Dr. Vivek Sinha is on the phone in his office on S. West Street talking to Protective Services about a woman who is taking 15 medications, has no doctor and needs an assessment. She has nowhere to live. Sinha has already had two what he calls "patient encounters" that morning, which can be e-mails, phone calls, office visits or house calls. He averages 8-10 a day. He says his practice is low volume by design.
Later this afternoon, he has scheduled a meeting with an Alexandria business owner who is interested in Sinha's healthy employee business plan as an incentive to retain employees. "It is unlimited visits for employees and family for a monthly fee."
Sinha is on his way to Saint Asaph Street to do a regular patient house call visit. Sinha says, "My population is almost 100 percent 65-years-and-older, with a large percent with cognitive decline." Many are truly homebound, but for others, such as the patient he will be seeing this morning, it is just easier to stay at home. Many of the patients have relatives who do not live locally so it takes a lot of coordination with the relatives so that everyone feels comfortable with the treatment. "Communication is 80 percent of what I do."
Sinha climbs into his SUV and heads to Bruce's house. He has been seeing this patient since October 2017, and visits him about four times a year for regular check ups.
"Bruce is very fiercely independent; I mean that in a good way. He used to be a journalist for the National Geographic." He says, "It's all about establishing a baseline so you know what's normal and recognize if someone suddenly has an altered mental status, isn't eating or urinating."
Sinha knocks and waits a moment while Bruce pushes his walker toward the front door. Sinha explains Bruce has some fluid in his legs and is also treated by a wound nurse who is usually there at the same time.
"How have you been? Got enough groceries? Legs doing ok?"
Bruce has been fine, although Sinha did interrupt him in the middle of watching War Games.
Sinha perches on a footstool and checks the chart, which he has brought along from the office. “We have done the lab work; it's not time to do it again."
Bruce chats about his years working at National Geographic. "I was trained as a photographer in Ohio, but my friend steered me to an editing job in D.C., and I spent the next 30 years here." Bruce says he recently saw the film about Dian Fossey, and recalls having lunch with her. "She was a character, to say the least." Fossey studied mountain gorilla groups.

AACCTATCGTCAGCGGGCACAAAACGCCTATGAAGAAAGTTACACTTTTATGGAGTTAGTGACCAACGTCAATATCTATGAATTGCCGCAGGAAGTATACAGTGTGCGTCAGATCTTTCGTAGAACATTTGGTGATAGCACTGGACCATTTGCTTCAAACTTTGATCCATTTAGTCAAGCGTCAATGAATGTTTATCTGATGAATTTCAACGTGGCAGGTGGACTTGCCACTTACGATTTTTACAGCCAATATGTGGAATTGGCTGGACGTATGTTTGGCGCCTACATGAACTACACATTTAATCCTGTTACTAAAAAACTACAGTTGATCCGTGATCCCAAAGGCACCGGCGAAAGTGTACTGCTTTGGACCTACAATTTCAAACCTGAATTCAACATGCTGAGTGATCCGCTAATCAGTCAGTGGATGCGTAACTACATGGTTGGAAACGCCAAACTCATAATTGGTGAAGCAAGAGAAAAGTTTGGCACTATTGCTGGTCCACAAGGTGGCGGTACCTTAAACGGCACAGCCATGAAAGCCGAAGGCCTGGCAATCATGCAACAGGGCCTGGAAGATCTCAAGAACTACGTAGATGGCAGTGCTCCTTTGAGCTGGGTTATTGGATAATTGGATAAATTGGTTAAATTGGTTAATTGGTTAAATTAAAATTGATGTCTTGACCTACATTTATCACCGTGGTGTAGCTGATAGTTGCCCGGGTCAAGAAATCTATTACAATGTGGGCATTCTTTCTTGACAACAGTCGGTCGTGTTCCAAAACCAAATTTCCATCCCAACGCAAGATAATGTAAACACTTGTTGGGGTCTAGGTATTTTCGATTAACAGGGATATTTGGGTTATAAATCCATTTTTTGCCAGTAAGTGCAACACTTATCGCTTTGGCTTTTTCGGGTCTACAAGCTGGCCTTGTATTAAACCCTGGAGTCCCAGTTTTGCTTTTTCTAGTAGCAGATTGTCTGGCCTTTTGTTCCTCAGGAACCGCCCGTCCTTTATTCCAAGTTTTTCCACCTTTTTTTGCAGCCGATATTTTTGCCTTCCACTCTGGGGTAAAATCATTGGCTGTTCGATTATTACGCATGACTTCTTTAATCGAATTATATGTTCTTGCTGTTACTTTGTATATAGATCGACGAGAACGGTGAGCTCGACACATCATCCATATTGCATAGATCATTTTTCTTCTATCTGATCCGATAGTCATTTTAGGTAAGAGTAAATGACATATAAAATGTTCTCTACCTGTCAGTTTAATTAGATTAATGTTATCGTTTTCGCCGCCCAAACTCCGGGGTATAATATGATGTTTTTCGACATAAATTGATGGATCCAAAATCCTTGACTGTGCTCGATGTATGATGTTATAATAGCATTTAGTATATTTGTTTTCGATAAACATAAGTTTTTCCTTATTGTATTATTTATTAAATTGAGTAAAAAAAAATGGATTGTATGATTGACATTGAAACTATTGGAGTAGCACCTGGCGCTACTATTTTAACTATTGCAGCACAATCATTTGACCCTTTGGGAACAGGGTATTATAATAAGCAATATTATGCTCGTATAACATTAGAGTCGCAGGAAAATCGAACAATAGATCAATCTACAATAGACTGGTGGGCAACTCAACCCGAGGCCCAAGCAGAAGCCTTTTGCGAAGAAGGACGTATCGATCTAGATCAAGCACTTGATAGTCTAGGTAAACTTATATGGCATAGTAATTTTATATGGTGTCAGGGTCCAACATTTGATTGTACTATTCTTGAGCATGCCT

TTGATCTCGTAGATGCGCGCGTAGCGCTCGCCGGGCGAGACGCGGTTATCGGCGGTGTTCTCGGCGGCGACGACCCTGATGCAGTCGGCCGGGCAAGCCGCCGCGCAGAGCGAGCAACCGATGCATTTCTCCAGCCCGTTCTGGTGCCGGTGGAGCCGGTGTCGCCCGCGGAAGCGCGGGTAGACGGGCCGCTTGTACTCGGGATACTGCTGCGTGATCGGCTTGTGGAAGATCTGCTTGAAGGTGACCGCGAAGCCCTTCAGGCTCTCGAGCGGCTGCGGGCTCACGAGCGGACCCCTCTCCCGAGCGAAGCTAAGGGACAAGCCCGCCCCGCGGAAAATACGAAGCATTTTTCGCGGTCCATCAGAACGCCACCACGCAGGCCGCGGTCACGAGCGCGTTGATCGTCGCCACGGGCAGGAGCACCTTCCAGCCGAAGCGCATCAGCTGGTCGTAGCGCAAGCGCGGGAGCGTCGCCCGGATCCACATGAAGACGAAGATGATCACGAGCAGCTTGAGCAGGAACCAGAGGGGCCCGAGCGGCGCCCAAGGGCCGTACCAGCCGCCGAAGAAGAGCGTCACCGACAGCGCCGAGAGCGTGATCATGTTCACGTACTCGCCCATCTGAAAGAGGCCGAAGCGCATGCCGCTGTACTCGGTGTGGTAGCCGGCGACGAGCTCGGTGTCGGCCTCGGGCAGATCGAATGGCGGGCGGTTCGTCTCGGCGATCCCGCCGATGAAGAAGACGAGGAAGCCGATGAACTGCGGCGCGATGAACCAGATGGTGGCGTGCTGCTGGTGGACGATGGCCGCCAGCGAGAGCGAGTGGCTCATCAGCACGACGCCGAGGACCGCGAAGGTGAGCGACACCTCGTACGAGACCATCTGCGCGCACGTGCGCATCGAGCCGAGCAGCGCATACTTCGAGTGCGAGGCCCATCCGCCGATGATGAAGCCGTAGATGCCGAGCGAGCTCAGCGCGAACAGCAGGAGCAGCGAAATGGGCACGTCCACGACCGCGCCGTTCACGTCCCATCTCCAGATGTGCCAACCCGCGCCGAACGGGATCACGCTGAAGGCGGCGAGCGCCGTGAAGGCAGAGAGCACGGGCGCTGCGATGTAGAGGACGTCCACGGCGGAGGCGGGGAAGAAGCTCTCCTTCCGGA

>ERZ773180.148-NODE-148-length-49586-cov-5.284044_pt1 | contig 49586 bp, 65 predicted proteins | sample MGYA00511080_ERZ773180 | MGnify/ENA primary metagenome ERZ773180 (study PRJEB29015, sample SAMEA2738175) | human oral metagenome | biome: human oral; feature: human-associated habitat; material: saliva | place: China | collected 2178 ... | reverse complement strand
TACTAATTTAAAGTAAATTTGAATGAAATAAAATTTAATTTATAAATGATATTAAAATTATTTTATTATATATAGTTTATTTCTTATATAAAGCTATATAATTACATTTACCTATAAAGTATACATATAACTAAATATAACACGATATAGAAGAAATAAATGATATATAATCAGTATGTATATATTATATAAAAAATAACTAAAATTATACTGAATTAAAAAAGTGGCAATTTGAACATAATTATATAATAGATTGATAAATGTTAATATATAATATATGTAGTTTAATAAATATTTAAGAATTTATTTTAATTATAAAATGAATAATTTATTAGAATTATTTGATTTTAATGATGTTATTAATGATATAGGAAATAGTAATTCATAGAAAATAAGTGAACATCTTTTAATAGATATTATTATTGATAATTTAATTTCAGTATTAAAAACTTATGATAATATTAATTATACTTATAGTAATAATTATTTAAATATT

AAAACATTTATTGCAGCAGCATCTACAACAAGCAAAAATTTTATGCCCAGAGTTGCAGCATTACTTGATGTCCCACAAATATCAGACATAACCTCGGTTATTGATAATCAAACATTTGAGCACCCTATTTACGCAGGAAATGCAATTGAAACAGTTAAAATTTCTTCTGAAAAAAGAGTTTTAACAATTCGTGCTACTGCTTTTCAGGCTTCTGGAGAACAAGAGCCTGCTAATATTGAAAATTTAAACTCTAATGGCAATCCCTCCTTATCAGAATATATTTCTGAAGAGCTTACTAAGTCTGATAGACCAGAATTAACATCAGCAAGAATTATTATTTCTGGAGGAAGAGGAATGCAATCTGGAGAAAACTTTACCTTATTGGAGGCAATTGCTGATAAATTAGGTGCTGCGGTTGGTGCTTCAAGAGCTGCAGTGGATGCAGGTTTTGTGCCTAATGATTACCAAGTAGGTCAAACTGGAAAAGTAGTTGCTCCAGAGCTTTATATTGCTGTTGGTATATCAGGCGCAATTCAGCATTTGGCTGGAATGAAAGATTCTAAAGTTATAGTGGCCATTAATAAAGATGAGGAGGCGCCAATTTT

Sinha pronounces Bruce's oxygen level to be good. He takes out the stethoscope and checks Bruce's heart rate. "You have a really good heart rate." Bruce laughs, "It usually goes up when you come in the door." Sinha says, "Your blood pressure is 140/88; not too bad. Let me see what it was last time."
"Take a deep breath." Your lungs sound good."
Bruce says, “Maybe I can start smoking again... I'm just kidding."
Sinha says, "Mind if I take a look at your medication? I suggest that you find a way to start taking it again regularly. I keep mine next to my toothbrush as a reminder."
Bruce comments, "Maybe I could keep it next to my martini."
Sinha grins. "Just not with your martini."
"Open your mouth." Sinha moves on to check Bruce's ears. "You have some ear wax but it's best not to use Q-tips that just push the wax further in. Try over-the-counter wax removal drops instead."
A knock on the door and CT has arrived to check Bruce's legs and provide a new dressing. Sinha likes to coordinate with him and stays a bit longer to take a look at Bruce's legs. There is a specific regimen to check for open wounds and about how the legs should be wrapped. He tells Bruce he will be back later this afternoon to give him a flu shot and they arrange for about 4 p.m. "I'll let your son know about today's visit."
Back in the SUV, Sinha gets two phone messages from the same hospice number. "Doesn't sound good," he says. Sinha says he works with hospice as well as home care companies which provide skilled and non-skilled services. He is at Silverado every Thursday. "I go wherever patients call home."
After his residency and teaching in Chicago, Sinha worked in an outpatient clinic in Maryland where he saw an average of 20 patients a day. "I was not enjoying what I was doing. It was not what I had envisioned."
He started Belleview Medical Partners 5 years ago where he practices family medicine in Alexandria. About 60 percent of his practice is house calls. "One of my goals is to keep seeing patients, but not accept new patients, so I can set up a medical clinic for patients who don't normally have access to health care. That is part of the plan."